DEVELOPMENT : NOT JUST A FOUR-LETTER WORD
Re-marco-able ! Four years in the Charlie Hofmeyr 1st XV has seen Marco Manus
grow in both size and presence - plus he's scored 42 tries ! (photo: Gail Barnard)
The word “development” has unfortunately become something of a thinly-disguised euphemism used either to justify the presence of teams comprising players from formerly-disadvantaged communities at elite festivals or, more generally, to describe the upliftment of the game in such areas. However, in its purest sense, it has only positive connotations.
With this in mind, it has for some weeks been my intention to publish an article to balance out what may have been seen as my support for the inroads being made by professionalism into schoolboy rugby.
Several factors fortuitously intertwined themselves to force my hand this weekend.
The usual banter at the lunch-break in Milnerton High 1st XI’s game against The Settlers naturally centred on the impressive innings of the one Millies opener, who was approaching the century mark. The Millies coaches were thus rather surprised when I pointed out that it made no difference whatsoever to my enjoyment of the game (and the team as a whole) whether he got there or not.
Despite most of my tertiary education having the involved the study of Latin (and Rome), it was the fundamental belief of a Greek philosopher Heraclitus that has stuck with me the longest.
In a nutshell, he believed that everything in the universe is constantly changing. Simply put, you aren’t the same person now that you were when you started reading this article.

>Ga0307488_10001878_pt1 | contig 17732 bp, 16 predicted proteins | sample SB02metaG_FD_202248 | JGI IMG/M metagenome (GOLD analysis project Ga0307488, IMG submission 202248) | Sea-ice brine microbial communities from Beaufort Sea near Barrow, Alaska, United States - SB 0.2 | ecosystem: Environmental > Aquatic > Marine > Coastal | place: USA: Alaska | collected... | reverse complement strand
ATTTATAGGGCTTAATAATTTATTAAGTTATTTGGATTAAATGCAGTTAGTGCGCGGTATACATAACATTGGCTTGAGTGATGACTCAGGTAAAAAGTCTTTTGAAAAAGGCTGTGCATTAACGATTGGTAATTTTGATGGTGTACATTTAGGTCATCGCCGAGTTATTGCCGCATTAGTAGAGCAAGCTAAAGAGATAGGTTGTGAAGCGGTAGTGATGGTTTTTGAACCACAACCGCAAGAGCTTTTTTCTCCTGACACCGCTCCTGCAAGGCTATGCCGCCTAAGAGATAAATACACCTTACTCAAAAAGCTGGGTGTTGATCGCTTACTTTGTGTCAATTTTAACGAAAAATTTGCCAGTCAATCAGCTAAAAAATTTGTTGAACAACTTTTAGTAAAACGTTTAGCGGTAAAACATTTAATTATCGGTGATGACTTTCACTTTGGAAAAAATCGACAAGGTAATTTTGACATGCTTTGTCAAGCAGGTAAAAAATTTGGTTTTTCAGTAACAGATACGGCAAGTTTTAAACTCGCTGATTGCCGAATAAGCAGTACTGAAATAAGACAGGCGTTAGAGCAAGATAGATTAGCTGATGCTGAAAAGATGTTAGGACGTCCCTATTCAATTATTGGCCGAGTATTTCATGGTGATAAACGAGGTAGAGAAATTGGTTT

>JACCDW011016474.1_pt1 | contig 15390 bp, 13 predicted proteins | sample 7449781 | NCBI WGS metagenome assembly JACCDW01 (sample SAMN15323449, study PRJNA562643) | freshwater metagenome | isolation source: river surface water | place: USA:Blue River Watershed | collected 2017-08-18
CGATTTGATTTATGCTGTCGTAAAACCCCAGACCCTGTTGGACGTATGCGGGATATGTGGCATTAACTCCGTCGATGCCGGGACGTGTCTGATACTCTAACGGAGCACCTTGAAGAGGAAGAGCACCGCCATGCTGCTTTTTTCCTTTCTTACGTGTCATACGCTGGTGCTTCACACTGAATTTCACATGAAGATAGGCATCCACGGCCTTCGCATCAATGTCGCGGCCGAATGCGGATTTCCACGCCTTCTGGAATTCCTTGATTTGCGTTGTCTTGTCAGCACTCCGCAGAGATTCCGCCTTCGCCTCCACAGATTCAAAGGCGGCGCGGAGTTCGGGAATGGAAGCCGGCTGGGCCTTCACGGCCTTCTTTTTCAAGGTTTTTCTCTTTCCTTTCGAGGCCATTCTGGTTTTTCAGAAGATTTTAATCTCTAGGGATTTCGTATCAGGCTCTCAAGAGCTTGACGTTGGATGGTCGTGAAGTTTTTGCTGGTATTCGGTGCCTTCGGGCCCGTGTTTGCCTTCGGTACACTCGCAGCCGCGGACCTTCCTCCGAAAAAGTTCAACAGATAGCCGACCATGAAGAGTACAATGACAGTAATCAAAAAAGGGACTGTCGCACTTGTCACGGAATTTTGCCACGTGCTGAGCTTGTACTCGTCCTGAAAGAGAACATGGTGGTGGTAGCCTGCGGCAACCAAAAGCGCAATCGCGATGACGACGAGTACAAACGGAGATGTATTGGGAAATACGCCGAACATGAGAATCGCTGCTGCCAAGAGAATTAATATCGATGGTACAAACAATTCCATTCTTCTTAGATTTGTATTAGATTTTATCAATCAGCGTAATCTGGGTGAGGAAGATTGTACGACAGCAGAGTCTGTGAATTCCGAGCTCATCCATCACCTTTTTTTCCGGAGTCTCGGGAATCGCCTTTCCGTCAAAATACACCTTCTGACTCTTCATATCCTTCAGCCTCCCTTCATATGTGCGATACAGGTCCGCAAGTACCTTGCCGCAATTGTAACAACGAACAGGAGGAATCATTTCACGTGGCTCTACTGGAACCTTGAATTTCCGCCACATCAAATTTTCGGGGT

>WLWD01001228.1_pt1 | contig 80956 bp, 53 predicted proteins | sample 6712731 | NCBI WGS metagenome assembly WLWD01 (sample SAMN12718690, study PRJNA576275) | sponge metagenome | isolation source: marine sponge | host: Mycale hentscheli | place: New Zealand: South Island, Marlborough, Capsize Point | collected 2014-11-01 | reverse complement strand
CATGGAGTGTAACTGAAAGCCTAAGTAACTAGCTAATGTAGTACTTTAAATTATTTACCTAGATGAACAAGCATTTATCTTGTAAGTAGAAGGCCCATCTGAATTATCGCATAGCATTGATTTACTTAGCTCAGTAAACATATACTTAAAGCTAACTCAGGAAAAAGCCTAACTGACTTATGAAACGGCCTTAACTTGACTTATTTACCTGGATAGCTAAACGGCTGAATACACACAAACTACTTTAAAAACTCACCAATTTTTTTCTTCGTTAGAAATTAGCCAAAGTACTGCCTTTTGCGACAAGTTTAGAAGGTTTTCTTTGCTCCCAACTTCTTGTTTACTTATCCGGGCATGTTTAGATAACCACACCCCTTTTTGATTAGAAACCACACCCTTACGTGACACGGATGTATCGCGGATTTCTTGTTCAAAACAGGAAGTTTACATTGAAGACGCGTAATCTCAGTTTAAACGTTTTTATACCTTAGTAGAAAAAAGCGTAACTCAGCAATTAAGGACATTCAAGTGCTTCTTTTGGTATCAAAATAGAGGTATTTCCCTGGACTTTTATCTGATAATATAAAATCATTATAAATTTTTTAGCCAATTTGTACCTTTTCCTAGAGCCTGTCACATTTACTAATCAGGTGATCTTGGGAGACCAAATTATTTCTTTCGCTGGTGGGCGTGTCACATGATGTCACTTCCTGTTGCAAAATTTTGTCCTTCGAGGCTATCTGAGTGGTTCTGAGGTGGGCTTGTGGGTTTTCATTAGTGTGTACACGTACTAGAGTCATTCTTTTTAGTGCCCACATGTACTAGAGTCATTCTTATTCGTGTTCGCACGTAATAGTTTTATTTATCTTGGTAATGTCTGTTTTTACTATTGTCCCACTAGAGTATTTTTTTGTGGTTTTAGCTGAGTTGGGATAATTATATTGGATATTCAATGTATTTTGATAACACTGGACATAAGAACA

This has helped shape my outlook on sport in general and schoolboy rugby (and cricket) in particular. To my mind, the most important aspect of these sports is not who wins or loses, but the enormous and very rewarding pleasure one gets from watching individuals improve.
Their age alone means that children are naturally going to have the longest journey to come anywhere close to perfection in anything, be it sport or academic endeavour.
While this might frustrate the individual – or the overzealous parent on the touchline – it provides a fascinating opportunity for the neutral observer who is fortunate enough to be able to follow the progress of youngsters who are forever being shaped by their own determination and dedicated coaching.
Don’t knock this approach until you’ve tried it. I’ve watched more high school 1st XV games than any of you, at least over the last two years (140 odd Men of the Matches, which doesn’t include the TSRF games) and it certainly floats my boat.
But where does this tie in with an anti-pro approach ?
Well, the oldest high school in the country, SACS, steadfastly maintains a policy of having all its rugby sides coached by educators at the school.
One of the foremost reasons for this is surely headmaster Ken Ball’s conviction that the very people entrusted with guiding the learners’ quest for knowledge in the classroom are in an ideal position to shape their talents on the field. It stands to reason that, after the lads’ parents, they know their charges best.
Not only is this a glowing vote of confidence in a large group of excellent educators, but it also bestows on these gentlemen the rare privilege of being able to follow even more closely the development of the young men whose futures have been entrusted to them.